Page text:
Under the Glare of Not-So-Positive Spotlight

under the glare of not-so-positive spotlight
There may be a time when you are confronted with an unflattering article. Bad press can sometimes end up hurting your business reputation and affect relationships between your company and your clientele.

When assessing options for dealing with negative press, there are three approaches to consider. While there is no set formula for managing bad press, a company that keeps its focus usually ends up in the best position.

1. Take no action
The impact of bad press almost inevitably seems worse than it really is. It is important to keep a cool head and follow procedures to deal with the situation most effectively.

Take a step back and ask yourself the following questions: Is the situation really as bad as it seems? Will the news impact sales or business relationships? Is the publication well known and widely viewed by your target audience? Is the article factually inaccurate or overly biased?

If your responses to these questions are uncertain, then the best initial response is to hold steady and continue monitoring the situation. Bad press fades over time because news cycles aren’t very long. Think about it: How much of last week’s news can you recall in detail? Not responding to an article, depending on the severity, limits the amount of attention given to it. Responding could validate thereporter’s claims and put a harsher light on the issue.

By not responding, you can concentrate your time and efforts on maintaining your relationships and preparing counterpoints and key facts for addressing employees and answering incoming questions.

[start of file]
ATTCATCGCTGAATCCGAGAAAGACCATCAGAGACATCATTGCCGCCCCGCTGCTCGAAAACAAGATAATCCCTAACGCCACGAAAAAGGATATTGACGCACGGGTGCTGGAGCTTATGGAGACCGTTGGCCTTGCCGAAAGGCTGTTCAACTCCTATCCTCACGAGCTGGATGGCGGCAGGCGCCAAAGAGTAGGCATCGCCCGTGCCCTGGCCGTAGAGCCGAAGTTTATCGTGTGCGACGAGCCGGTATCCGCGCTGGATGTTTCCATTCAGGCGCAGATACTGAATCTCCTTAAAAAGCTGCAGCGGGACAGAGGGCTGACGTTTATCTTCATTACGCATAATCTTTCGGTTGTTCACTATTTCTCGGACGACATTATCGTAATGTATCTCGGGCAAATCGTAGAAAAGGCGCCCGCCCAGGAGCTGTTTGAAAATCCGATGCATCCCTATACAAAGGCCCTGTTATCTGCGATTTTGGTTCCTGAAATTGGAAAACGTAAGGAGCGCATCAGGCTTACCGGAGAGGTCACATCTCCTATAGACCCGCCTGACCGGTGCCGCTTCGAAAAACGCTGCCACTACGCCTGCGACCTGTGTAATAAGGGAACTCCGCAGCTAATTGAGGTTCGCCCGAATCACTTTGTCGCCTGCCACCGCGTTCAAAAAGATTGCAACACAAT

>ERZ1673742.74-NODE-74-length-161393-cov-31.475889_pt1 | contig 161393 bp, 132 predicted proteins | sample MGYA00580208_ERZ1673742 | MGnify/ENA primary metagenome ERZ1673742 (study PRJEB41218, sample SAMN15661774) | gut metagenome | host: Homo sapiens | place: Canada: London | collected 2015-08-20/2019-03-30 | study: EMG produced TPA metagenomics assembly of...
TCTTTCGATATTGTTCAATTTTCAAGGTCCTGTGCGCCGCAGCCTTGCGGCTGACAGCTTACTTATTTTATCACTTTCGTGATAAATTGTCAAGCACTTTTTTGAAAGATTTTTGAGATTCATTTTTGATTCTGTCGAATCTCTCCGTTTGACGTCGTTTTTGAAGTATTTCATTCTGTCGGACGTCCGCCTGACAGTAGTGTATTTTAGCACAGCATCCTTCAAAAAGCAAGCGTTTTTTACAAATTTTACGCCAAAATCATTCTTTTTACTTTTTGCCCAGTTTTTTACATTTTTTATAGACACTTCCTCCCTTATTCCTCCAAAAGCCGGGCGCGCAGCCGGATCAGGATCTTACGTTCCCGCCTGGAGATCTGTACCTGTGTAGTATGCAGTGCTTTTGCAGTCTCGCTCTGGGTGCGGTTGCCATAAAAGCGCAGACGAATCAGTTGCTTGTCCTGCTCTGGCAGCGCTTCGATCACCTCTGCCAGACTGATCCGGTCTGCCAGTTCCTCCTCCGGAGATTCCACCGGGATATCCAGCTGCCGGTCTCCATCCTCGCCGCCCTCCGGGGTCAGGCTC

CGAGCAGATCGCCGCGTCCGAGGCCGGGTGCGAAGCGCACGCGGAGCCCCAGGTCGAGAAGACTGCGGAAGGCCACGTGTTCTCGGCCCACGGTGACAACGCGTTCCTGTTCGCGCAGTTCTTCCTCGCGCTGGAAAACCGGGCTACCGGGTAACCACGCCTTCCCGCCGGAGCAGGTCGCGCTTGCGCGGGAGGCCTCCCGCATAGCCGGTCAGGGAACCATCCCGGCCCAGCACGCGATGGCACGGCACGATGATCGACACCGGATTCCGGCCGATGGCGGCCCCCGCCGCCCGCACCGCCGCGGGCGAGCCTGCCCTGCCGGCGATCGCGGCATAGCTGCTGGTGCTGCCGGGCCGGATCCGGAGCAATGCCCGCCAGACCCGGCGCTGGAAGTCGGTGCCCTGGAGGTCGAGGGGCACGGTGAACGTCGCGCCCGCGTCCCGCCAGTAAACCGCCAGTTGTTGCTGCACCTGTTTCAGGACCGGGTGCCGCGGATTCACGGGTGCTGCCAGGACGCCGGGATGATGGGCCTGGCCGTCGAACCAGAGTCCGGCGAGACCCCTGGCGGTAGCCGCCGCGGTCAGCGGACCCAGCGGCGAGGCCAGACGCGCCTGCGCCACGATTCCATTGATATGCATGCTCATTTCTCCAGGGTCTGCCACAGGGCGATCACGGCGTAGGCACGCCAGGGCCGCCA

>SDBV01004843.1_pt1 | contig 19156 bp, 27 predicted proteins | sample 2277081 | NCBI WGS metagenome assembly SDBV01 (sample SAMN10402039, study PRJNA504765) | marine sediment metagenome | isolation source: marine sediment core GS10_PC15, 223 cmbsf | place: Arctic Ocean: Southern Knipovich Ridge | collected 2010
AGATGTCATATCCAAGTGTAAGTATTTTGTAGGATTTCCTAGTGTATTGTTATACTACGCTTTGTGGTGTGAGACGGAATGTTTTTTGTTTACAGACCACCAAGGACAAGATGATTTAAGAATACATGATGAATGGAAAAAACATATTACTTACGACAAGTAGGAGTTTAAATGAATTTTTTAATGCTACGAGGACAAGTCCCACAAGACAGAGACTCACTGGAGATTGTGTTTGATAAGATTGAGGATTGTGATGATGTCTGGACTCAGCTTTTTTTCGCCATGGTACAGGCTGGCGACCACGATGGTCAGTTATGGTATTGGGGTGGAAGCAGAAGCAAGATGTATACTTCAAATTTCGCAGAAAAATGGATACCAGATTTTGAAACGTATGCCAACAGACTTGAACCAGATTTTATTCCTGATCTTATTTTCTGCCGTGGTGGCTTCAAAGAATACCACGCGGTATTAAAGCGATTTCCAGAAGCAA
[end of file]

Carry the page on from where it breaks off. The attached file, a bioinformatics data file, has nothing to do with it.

2. Contact the reporter or editor
If the story is factually incorrect or overly biased, consider contacting the reporter or the editor involved. All publications will issue corrections for factual errors. When speaking to the reporter, focus on trying to clear up the misunderstanding and build a relationship of trust. Ensuring trust can benefit you in the future because the reporter may then come to you for contributions for future articles.

Don’t use the call the air grievances – it will only cause the reporter or editor to become defensive and make it more difficult for them to accept your point of view. Present the facts as you feel they should have been reported and ask the reporter to issue a correction or reconsider his/her stance. But before taking this approach, be sure to weigh the risks; you could set the stage for an article that further reinforces many of the negative claims that were already made.

3. Issue a response
Bad press can damage your business reputation. If this is the case, it may be necessary to issue a response.

It is important to resist the urge to accuse the reporter or publication of bad reporting or malicious behavior. You don’t want to burn bridges for your future. For any response that you make be sure to stick to the facts and they will speak for themselves.

A straightforward news release sent directly to relevant media outlets is the most efficient means of disseminating information. Publishing a response on a website or blog is another option, but this tactic allows responses from the public that could inflame the issue you don’t want to draw additional attention to, AND lead to a larger negative response.

Any public statement you make should directly address and correct only the issues that were put forth in the original article in a non-emotional, factual style.

The vast majority of media coverage is generally balanced and accurate, especially in the cases of small businesses. If bad press does occur the best way to deal with it is to remain calm and try to put it into perspective. Make sure to think your options over and respond accordingly using the best approach for dealing with your situation. Bad press can give you an opportunity to make your case clearly known as well as show leadership and your ability to deal with pressure.